Selectivity and Tolerance ("Invariance") Both Increase as Visual Information Propagates from Cortical Area V4 to IT
Author(s)Rust, Nicole C.; DiCarlo, James
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Our ability to recognize objects despite large changes in position, size, and context is achieved through computations that are thought to increase both the shape selectivity and the tolerance (“invariance”) of the visual representation at successive stages of the ventral pathway [visual cortical areas V1, V2, and V4 and inferior temporal cortex (IT)]. However, these ideas have proven difficult to test. Here, we consider how well population activity patterns at two stages of the ventral stream (V4 and IT) discriminate between, and generalize across, different images. We found that both V4 and IT encode natural images with similar fidelity, whereas the IT population is much more sensitive to controlled, statistical scrambling of those images. Scrambling sensitivity was proportional to receptive field (RF) size in both V4 and IT, suggesting that, on average, the number of visual feature conjunctions implemented by a V4 or IT neuron is directly related to its RF size. We also found that the IT population could better discriminate between objects across changes in position, scale, and context, thus directly demonstrating a V4-to-IT gain in tolerance. This tolerance gain could be accounted for by both a decrease in single-unit sensitivity to identity-preserving transformations (e.g., an increase in RF size) and an increase in the maintenance of rank-order object selectivity within the RF. These results demonstrate that, as visual information travels from V4 to IT, the population representation is reformatted to become more selective for feature conjunctions and more tolerant to identity preserving transformations, and they reveal the single-unit response properties that underlie that reformatting.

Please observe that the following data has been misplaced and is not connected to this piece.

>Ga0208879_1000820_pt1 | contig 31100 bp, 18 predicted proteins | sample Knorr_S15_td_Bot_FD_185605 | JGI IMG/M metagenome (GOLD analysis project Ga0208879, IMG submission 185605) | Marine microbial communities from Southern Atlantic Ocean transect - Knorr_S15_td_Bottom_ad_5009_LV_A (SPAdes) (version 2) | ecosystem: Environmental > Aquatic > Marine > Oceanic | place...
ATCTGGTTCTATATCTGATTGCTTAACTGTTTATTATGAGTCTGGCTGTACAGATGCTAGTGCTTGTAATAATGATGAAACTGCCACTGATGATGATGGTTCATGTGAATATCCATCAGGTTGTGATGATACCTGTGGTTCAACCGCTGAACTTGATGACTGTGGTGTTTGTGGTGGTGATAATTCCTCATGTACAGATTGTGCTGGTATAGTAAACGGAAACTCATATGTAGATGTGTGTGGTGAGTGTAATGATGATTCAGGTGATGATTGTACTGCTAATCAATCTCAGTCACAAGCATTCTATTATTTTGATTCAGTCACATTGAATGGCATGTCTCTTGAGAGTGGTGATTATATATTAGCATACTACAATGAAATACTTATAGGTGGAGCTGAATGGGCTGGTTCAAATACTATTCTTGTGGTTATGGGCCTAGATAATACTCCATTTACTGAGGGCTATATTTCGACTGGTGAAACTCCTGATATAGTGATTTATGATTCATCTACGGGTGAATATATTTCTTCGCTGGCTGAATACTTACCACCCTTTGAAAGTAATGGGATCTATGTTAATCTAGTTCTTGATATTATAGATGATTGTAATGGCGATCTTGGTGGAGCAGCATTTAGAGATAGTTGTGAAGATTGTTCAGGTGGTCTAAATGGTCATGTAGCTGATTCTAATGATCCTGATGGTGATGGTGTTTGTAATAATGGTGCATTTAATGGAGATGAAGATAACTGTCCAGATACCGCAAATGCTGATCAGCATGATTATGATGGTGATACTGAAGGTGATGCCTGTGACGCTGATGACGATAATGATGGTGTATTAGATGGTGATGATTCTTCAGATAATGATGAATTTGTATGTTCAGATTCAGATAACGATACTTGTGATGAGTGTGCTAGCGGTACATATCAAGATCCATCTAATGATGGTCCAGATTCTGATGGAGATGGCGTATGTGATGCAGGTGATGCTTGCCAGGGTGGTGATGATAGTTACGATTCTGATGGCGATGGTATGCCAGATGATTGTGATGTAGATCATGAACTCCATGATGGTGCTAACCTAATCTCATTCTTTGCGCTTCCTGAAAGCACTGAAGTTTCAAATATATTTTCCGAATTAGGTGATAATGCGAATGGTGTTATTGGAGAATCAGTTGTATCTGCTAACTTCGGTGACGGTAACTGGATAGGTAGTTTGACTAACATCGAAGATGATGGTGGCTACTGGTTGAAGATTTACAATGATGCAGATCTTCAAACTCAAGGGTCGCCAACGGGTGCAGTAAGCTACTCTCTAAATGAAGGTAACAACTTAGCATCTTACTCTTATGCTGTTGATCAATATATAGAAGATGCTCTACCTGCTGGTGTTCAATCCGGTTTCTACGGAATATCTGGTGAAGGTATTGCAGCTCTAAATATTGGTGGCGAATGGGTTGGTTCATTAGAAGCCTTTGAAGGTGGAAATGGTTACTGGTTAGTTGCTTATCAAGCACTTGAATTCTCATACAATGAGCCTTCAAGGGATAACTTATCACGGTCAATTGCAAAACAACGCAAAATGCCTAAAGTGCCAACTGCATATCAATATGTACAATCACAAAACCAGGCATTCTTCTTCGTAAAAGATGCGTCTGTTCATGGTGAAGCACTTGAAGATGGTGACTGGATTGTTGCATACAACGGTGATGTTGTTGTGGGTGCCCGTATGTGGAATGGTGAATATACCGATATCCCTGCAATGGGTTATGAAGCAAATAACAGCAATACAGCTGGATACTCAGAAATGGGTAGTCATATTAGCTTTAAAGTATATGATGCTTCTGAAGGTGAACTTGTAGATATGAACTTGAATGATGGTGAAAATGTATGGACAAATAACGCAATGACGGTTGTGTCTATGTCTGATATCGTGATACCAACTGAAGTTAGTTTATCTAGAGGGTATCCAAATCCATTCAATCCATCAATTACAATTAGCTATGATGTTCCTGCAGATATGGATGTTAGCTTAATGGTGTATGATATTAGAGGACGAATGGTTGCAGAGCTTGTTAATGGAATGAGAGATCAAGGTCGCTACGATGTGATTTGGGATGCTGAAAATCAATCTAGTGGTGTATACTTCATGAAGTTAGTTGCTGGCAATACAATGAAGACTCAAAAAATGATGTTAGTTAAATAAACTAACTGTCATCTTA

DepartmentMassachusetts Institute of Technology. Department of Brain and Cognitive Sciences; McGovern Institute for Brain Research at MIT
Journal of Neuroscience
Society for Neuroscience
Rust, N. C., and J. J. DiCarlo. “Selectivity and Tolerance (‘Invariance’) Both Increase as Visual Information Propagates from Cortical Area V4 to IT.” Journal of Neuroscience 30.39 (2010): 12978–12995. Web.
Final published version